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Why this book about a geeky fashion model has been blazing a feminist trail

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Did you realise how much of a feminst banner the ‘Geek Girl’ series actually waves? With a title like ‘Head Over Heels’ and the core subject matter being about modelling and fashion, perhaps to the casual browser it might be easy to dismiss Holly Smale’s triumph.

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But we know you. We know you know that these books are so much more than the fun, lighter air that surrounds them. Try this. Imagine the first line of each book, that infamous starting point, and replace it with “My name is Harriet Manners, and I am a feminist.” And it works, right? Here’s why:

Holly Smale gives us a complex and addictive character in Harriet. She’s smart. She’s a little quirky. And she’s so ‘you’. You know? Like she has certain qualities that most teens and young adults can identify with.

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Harriet doesn’t want to be a model. This fact queen doesn’t really have a plan, does she? And then she gets scouted and her whole world is turned upside down. She’s thrown into a world dominated at the top by males, but kept afloat by the females it employs.

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And yes, yes. There are issues of equality on both sides in the fashion industry, however, what’s really refreshing is seeing it through Harriet’s perspective. She doesn’t jump on a soap box and start preaching. She flounders. She tries to make it work. She fails. She succeeds. And we get to see it all.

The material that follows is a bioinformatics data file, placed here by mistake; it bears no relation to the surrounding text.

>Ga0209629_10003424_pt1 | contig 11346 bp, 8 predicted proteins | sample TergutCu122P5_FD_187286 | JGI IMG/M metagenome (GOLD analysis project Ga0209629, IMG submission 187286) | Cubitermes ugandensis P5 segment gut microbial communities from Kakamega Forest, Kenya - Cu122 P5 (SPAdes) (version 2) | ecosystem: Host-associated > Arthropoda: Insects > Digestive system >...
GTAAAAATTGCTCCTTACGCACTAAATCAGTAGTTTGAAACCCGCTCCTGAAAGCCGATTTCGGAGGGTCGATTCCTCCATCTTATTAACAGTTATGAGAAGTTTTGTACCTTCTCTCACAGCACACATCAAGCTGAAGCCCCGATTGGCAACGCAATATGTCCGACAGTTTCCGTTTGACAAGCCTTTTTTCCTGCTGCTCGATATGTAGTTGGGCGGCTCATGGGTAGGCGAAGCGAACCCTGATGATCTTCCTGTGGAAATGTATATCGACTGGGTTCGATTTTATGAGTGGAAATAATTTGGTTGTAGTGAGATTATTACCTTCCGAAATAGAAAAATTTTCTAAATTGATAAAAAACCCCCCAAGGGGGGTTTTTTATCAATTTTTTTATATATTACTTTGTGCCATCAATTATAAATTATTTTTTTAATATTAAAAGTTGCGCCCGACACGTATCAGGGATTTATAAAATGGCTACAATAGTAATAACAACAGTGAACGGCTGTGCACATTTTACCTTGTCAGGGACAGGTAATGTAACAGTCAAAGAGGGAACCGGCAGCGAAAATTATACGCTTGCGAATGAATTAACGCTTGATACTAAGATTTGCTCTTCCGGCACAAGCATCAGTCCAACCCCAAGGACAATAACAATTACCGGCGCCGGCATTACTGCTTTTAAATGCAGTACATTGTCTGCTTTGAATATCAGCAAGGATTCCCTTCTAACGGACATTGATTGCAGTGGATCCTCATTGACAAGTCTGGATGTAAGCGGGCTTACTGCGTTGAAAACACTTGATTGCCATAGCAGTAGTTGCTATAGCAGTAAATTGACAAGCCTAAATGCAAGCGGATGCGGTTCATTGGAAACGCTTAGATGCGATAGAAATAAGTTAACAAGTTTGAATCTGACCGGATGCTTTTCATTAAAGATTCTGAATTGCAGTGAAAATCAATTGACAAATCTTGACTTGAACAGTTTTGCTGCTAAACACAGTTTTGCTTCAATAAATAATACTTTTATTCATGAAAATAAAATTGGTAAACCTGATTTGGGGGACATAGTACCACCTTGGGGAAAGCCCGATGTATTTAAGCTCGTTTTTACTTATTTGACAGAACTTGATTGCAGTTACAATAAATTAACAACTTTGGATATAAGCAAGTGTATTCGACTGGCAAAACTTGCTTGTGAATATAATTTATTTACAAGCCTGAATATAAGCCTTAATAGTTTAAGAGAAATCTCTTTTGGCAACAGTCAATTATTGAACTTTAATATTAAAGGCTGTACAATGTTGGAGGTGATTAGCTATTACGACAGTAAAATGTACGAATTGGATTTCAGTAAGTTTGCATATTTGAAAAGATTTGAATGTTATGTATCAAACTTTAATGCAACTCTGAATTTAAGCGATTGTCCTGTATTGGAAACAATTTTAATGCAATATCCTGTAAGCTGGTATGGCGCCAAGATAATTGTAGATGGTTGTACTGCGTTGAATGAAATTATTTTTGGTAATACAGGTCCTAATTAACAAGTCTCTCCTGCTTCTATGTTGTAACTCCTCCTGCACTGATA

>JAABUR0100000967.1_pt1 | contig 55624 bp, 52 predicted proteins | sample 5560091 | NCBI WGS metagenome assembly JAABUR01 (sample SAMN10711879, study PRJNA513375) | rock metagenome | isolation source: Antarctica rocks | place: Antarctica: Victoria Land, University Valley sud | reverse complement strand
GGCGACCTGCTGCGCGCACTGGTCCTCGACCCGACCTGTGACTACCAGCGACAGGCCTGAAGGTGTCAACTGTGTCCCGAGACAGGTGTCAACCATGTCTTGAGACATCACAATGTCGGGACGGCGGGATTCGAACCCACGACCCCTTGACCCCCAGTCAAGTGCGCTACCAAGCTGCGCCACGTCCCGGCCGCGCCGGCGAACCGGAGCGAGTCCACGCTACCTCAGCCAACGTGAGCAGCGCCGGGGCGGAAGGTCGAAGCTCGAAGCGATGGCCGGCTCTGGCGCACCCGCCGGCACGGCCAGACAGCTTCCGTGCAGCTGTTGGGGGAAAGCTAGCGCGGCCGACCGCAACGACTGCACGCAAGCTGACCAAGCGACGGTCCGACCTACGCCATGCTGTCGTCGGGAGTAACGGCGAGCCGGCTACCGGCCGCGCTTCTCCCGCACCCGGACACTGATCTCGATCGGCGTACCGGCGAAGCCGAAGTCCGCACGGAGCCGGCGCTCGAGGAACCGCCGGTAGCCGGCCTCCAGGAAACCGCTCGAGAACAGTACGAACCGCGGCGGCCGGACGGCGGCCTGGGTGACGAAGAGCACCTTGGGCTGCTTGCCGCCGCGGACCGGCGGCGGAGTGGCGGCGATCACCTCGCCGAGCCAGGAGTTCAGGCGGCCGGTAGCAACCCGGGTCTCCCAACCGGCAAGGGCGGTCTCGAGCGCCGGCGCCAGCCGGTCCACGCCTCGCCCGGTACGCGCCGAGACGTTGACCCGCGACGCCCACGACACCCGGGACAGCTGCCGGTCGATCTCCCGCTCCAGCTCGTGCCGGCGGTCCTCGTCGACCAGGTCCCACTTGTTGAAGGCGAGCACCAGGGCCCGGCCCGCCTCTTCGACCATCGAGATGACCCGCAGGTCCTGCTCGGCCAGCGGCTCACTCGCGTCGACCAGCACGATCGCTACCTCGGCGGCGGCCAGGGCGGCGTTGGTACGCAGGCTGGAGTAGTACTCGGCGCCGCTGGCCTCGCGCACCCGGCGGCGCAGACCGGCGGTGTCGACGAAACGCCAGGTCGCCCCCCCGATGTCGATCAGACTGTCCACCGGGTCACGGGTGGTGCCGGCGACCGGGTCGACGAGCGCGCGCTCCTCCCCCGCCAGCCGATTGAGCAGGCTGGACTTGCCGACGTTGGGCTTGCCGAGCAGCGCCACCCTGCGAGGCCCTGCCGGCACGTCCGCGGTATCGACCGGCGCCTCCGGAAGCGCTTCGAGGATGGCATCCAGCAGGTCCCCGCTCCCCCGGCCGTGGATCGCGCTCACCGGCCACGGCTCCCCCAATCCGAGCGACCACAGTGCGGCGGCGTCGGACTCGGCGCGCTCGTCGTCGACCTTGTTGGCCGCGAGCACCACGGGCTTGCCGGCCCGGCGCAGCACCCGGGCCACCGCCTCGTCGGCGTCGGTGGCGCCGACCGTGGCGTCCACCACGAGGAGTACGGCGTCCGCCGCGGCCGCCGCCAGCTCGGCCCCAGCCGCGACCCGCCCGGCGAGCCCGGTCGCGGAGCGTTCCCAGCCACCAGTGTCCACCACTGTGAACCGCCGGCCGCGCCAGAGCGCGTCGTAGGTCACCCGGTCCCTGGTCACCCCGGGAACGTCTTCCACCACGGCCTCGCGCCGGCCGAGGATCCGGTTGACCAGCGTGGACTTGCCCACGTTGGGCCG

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Also, a quick note, isn’t it such a relief to have a story like this that is not overwhelmed by a romance? Don’t get us wrong. WE LOVE THE ROMANCE AND SWOONS! But it would undermine Harriet’s story, in a way.

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Harriet, her step mum, Natalie, just to name a small section of the female characters in this series that are doing it for themselves. But doing so without disregarding the important male figures in their lives. They make decisions independently, but aren’t afraid to show or act on their emotions either.

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Modelling is a difficult job. It really is! Not that we’ve got any first hand experience, not like the ‘Geek Girl’ author herself. But we’ve watched, we’ve seen, we’re aware. And what’s really interesting is how you can somehow be considered ‘less than’ for being into fashion and make up. What’s important about ‘Geek Girl’ is that Harriet does grow into it, it becomes something to her, a part of her, and yet she does not once lose her muchness.

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Harriet proves to her readers that you can just like what you want to like. That in owning up to your passions can help you become a more well rounded and happier person.

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Not to mention the way Harriet handles herself, in the face of really big decisions, that’s enough of a role model without all her other awesomeness.

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‘Head Over Heels’ and its predecessors might not be the most obvious feminist read, but therin lies its genius. You can sit back and binge read on this series and not feel like you’re being force fed a message or a theme. Harriet does what Harriet does, the same as any normal person. And we love her for it.

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‘Head Over Heels’ is out in paperback right here, right now. So what are you waiting for?

What do you think? What makes you a fan of the series? Let us know in the comments below!

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Written by Sarah Clare

Sarah is the Lead Writer and Design Queen here at Maximum Pop! Sarah holds an MA in Professional Writing from Falmouth University, and a BA in Creative Writing with English Literature from Marjon (BIG UP THE MARJON MASSIVE!). Sarah joined MP! after seeing an advertisement for writers on Instagram – because where else would a design master find their dream job?

Sarah is currently working on an expose on Draco Malfoy in her spare time. But not if his father hears about it.

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